Black Maca Powder

Black maca powder is a supplement from the root of the maca plant, which is native to Peru. One of the major benefits of black maca powder is its ability to regulate lipid levels in the blood. Research has shown that black maca supplements may lower LDL (bad) cholesterol and triglycerides while increasing HDL (good) cholesterol. This is because black maca powder contains compounds called polyphenols and glucosinolates that help balance lipid metabolism and prevent the accumulation of fat in the liver.

Pure Astragalus Extract Powder

Astragalus is an herb that has long been used to treat heart conditions in traditional Chinese medicine. Research has shown that it may be effective for lowering cholesterol levels. Studies in mice showed that astragalus lowered both total cholesterol and LDL-cholesterol levels. Astragalus powder has few common side effects, although it can cause stomach discomfort in some users. To avoid any stomach pain, take astragalus with food.

Hawthorn Berry Extract Powder

Hawthorn berry extract is used for its antioxidant properties. It’s also effective for reducing cholesterol levels. Studies in mice have shown that hawthorn berry extract lowers LDL-cholesterol levels in the blood.

Milk Thistle Extract Powder

Milk thistle has a wide range of health benefits, including supporting liver health and supporting weight loss. It also has shown to be effective for keeping cholesterol levels down. Patients with diabetes who were treated with milk thistle showed significantly lower levels of cholesterol than patients who did not receive the treatment.

Red Yeast Rice Extract Powder

Red yeast rice may be effective for regulating cholesterol levels. It contains monacolin K, which is an ingredient found in certain statins. Monacolin K can reduce cholesterol levels and lower the risk of developing heart disease. When selecting a red yeast rice extract powder, check purity levels. Some have a dilution, making them almost entirely ineffective for treating hyperlipidemia.

Flaxseed Extract Powder

Flaxseed is used for its wide range of health benefits, including regulating triglycerides. One of the benefits of flaxseed extract powder is its ability to improve cholesterol levels. According to a study conducted by the National Institutes of Health, flaxseed can reduce total cholesterol levels by up to 17%. Additionally, flaxseed has shown to decrease LDL or “bad” cholesterol levels by up to 20%.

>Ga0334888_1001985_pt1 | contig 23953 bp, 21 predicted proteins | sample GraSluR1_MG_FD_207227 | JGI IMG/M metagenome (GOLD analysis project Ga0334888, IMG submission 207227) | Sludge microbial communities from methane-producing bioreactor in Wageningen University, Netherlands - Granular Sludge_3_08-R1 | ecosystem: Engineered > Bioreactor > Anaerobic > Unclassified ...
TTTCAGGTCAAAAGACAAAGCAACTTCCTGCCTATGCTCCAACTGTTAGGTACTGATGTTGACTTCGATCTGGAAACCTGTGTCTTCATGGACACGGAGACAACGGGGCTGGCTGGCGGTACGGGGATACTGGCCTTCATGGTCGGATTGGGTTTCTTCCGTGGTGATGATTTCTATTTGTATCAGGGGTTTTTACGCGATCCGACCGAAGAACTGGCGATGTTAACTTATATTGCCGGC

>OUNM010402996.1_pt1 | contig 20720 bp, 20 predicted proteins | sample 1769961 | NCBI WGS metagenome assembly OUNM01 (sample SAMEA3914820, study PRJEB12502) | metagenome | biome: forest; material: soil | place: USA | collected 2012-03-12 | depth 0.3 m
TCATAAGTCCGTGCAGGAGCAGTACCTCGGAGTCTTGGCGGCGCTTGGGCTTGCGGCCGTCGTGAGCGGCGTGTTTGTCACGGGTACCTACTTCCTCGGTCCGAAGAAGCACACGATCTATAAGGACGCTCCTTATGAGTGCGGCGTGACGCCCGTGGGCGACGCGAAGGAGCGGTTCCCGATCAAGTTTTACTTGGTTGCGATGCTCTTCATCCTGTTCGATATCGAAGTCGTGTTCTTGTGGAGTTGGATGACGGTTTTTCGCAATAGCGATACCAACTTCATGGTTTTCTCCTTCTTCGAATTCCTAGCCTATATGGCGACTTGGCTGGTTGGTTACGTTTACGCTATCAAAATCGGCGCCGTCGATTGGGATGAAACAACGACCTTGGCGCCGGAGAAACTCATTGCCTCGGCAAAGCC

Green Tea Extract

Green tea extract contains epigallocatechin-3-gallate (EGCG), a unique compound that has antioxidant properties and has been associated with improved lipid profiles. Research has shown that green tea extract can help to improve total cholesterol levels, lower LDL cholesterol, and increase HDL cholesterol levels.


Used for centuries in traditional medicine, garlic is known for its medicinal benefits. Garlic supplements have been found to have a positive effect on cholesterol levels by reducing LDL levels and, in some cases, increasing HDL levels. Garlic can also lower blood pressure and has anti-inflammatory properties, which can help reduce the risk of heart disease.

Berberine HCL Powder

Berberine is one of the most effective natural treatments for both high blood pressure and high cholesterol. It is a natural supplement with extractions from certain plants. Berberine HCL powder regulates LDL-cholesterol in the blood, helping the body to absorb more harmful cholesterol molecules and remove them from the blood. It also has anti-inflammatory and antioxidant properties that can improve overall health.

The Bottom Line

Hyperlipidemia is a common condition that can increase your risk of developing heart disease. By following a healthy lifestyle, taking medication as prescribed, and working closely with your doctor, you can effectively manage this condition and reduce your risk of developing heart disease. If you are concerned about your cholesterol levels, make an appointment with your doctor to discuss your treatment options and take control of your health today.

Now that you know how to lower hyperlipidemia naturally, make the necessary changes to your lifestyle. By combining a healthy diet, regular exercise, stress reduction techniques, and moderate alcohol intake, you can easily manage your lipid levels and enjoy a healthier and happier life. It is important to monitor your lipid levels regularly and follow the advice of your healthcare provider to ensure your health and wellbeing.

Supplements can be a powerful tool in managing hyperlipidemia. As with any medication or supplement, it is important to seek the advice of a healthcare professional before beginning any supplementation regimen. A qualified healthcare provider can help you determine the right type and dosage of supplements that work specifically for you. In combination with a healthy diet, regular exercise, and lifestyle modifications, supplements can play an important role in reducing cholesterol and improving heart health. So, take the first step towards a healthy heart by incorporating supplement regimen in your life today!

Author: Ryan Quigley
Graduate of Longwood University in Virginia. Part-time sports journalist covering the Vegas Golden Knights.